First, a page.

New Way to Treat Common Heart Problem

Doctors have a new way to treat the most common form of irregular heart rhythm in the United States.

Atrial fibrillation used to be considered a nuisance and something many people lived with. Now, new studies show it increases your stroke risk five times and can decrease life expectancy.

For Terry Tyler, an active life working as an auto tech and relaxing on scuba diving adventures was slowly shifting into slow gear. He says he felt fatigued, had bouts of dizziness and his energy level dropped to zero. It wasn't until he got dizzy and passed out at work that he was diagnosed with atrial fibrillation.

Cardiac surgeon Dr. Sanjay Tripathi of the Cotton-O'Neil Heart Center in Topeka says atrial fibrillation is a problem with the electrical current that controls the heart beat. In atrial fibrillation, he says, the electrical impulse is travelling through abnormal pathways, so it rotates in circles which causes irregular and fast rhythm.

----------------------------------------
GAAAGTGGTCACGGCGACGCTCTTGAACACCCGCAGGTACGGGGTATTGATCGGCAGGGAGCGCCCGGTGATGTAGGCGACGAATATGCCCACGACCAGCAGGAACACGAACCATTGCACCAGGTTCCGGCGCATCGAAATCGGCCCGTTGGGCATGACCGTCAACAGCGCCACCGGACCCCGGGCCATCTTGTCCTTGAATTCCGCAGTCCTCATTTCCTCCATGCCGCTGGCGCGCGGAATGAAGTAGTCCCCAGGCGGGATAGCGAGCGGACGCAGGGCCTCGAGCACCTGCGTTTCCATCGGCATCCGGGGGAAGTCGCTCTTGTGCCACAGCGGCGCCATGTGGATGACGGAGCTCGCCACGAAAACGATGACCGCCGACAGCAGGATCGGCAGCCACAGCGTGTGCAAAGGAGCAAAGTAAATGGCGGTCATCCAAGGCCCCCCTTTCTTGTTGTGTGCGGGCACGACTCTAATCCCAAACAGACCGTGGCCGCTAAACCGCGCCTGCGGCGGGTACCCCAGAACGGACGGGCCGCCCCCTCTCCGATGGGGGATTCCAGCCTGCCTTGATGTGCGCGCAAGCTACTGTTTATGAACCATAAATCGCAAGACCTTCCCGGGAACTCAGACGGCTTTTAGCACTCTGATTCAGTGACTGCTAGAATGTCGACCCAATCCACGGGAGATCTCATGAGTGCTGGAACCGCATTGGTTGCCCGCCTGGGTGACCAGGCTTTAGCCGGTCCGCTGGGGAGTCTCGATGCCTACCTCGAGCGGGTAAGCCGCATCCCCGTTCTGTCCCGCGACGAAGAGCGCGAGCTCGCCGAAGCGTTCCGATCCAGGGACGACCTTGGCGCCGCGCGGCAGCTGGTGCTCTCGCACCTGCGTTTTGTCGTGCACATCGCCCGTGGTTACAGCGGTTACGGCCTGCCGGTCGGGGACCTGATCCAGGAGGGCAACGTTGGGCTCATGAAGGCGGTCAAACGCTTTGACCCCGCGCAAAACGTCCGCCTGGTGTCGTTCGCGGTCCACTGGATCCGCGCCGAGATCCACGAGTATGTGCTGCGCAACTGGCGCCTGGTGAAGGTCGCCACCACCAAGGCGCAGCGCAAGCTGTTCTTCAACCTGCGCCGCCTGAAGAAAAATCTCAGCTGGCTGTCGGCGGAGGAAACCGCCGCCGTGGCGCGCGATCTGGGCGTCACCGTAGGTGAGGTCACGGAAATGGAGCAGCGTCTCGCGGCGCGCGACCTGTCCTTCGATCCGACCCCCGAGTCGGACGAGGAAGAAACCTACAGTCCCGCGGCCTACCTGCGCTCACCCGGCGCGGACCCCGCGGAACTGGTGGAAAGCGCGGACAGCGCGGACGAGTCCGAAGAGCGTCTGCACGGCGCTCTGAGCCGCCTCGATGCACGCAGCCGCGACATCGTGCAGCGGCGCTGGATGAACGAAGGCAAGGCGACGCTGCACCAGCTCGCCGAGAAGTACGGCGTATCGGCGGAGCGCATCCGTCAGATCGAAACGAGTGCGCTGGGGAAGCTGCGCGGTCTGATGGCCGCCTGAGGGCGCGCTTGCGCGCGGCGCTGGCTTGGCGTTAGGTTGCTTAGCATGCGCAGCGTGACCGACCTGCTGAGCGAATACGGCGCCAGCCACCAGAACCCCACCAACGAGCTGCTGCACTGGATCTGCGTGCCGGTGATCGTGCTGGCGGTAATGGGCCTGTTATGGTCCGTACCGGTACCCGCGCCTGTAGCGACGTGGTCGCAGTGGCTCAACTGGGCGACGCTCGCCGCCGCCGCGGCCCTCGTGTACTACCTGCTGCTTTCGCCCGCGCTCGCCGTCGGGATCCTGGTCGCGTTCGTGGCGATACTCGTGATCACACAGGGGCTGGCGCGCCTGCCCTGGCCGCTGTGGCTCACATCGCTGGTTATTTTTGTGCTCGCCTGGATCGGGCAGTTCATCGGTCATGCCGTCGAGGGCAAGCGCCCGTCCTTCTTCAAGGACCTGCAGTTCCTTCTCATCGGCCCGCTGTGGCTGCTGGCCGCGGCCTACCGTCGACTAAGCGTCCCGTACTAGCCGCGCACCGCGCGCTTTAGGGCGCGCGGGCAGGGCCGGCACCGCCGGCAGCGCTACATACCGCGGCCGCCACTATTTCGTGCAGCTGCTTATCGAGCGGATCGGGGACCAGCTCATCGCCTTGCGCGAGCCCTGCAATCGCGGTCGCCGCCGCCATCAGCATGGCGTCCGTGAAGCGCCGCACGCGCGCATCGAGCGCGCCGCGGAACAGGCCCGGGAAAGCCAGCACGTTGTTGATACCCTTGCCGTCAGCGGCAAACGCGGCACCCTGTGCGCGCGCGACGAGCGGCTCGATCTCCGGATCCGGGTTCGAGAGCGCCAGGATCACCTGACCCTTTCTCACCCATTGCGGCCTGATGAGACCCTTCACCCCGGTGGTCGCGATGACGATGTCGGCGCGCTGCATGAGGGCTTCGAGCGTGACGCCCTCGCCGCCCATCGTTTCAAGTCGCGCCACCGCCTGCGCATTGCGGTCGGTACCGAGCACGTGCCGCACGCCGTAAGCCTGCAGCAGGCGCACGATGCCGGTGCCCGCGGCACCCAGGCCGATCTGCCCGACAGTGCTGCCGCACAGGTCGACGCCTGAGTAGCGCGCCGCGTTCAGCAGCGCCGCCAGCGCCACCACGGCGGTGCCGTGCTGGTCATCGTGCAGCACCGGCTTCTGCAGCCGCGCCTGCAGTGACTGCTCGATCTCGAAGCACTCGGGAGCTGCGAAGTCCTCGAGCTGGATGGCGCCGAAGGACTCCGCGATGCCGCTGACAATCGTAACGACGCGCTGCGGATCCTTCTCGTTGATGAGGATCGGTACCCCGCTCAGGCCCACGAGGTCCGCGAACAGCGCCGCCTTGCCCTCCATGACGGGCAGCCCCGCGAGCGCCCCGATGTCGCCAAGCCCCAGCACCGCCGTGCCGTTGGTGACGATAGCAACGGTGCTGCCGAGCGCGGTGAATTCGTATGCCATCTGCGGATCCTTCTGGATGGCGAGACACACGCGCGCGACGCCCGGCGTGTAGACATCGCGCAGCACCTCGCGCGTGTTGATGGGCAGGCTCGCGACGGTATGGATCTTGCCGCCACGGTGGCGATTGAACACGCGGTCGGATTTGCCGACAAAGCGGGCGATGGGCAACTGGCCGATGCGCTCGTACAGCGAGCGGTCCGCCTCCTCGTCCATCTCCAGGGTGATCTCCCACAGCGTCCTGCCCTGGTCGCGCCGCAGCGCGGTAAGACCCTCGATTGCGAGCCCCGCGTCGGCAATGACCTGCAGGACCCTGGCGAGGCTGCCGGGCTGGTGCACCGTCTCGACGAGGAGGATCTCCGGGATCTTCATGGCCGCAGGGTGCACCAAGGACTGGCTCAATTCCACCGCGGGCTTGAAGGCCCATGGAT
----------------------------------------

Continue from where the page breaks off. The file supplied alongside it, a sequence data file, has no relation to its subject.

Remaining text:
Dr. Tripathi says, in the past, medication was used to control the rhythm. Terry tried that for two years, but it stopped working. That's when Dr. Tripathi suggested he undergo the Cox-Maze procedure.

The procedure is a way of creating scar tissue to act much like insulation on an electrical wire. He says the scar tissue is created around the pulmonary veins on all sides, preventing the abnormal impulse from travelling from the pulmonary veins to the rest of the heart.

The procedure's been around for several years, but only recently the way Terry had it done. Instead of a traditional operation cutting through the breast bone and physically cutting and sewing the heart muscle, Dr. Tripathi makes three small keyhole incisions, then inserts a small camera to guide placement of radio frequency, microwave or ultrasound energy to create the scar tissue.

Dr. Tripathi says the minimally-invasive approach means less pain and shorter recovery time for patients. He says it also minimizes the risks associated with major surgery, such as infection. While some people, such as those who've had previous open heart surgery, cannot undergo the minimally-invasive procedure, Dr. Tripathi says the minimally-invasive approach opens up a fix for the problem to many who cannot undergo traditional surgery.

Terry spent three days in the hospital and was back to work in just two weeks. Now, he's taking everything in stride.

"I feel great, like I have a new life," he says. "Life is good. Before, it was okay - now it's good!"

To learn about the signs of atrial fibriallion, visit the American Heart Association's web site. For details on the Cox-Maze procedure, visit the Cleveland Clinic.


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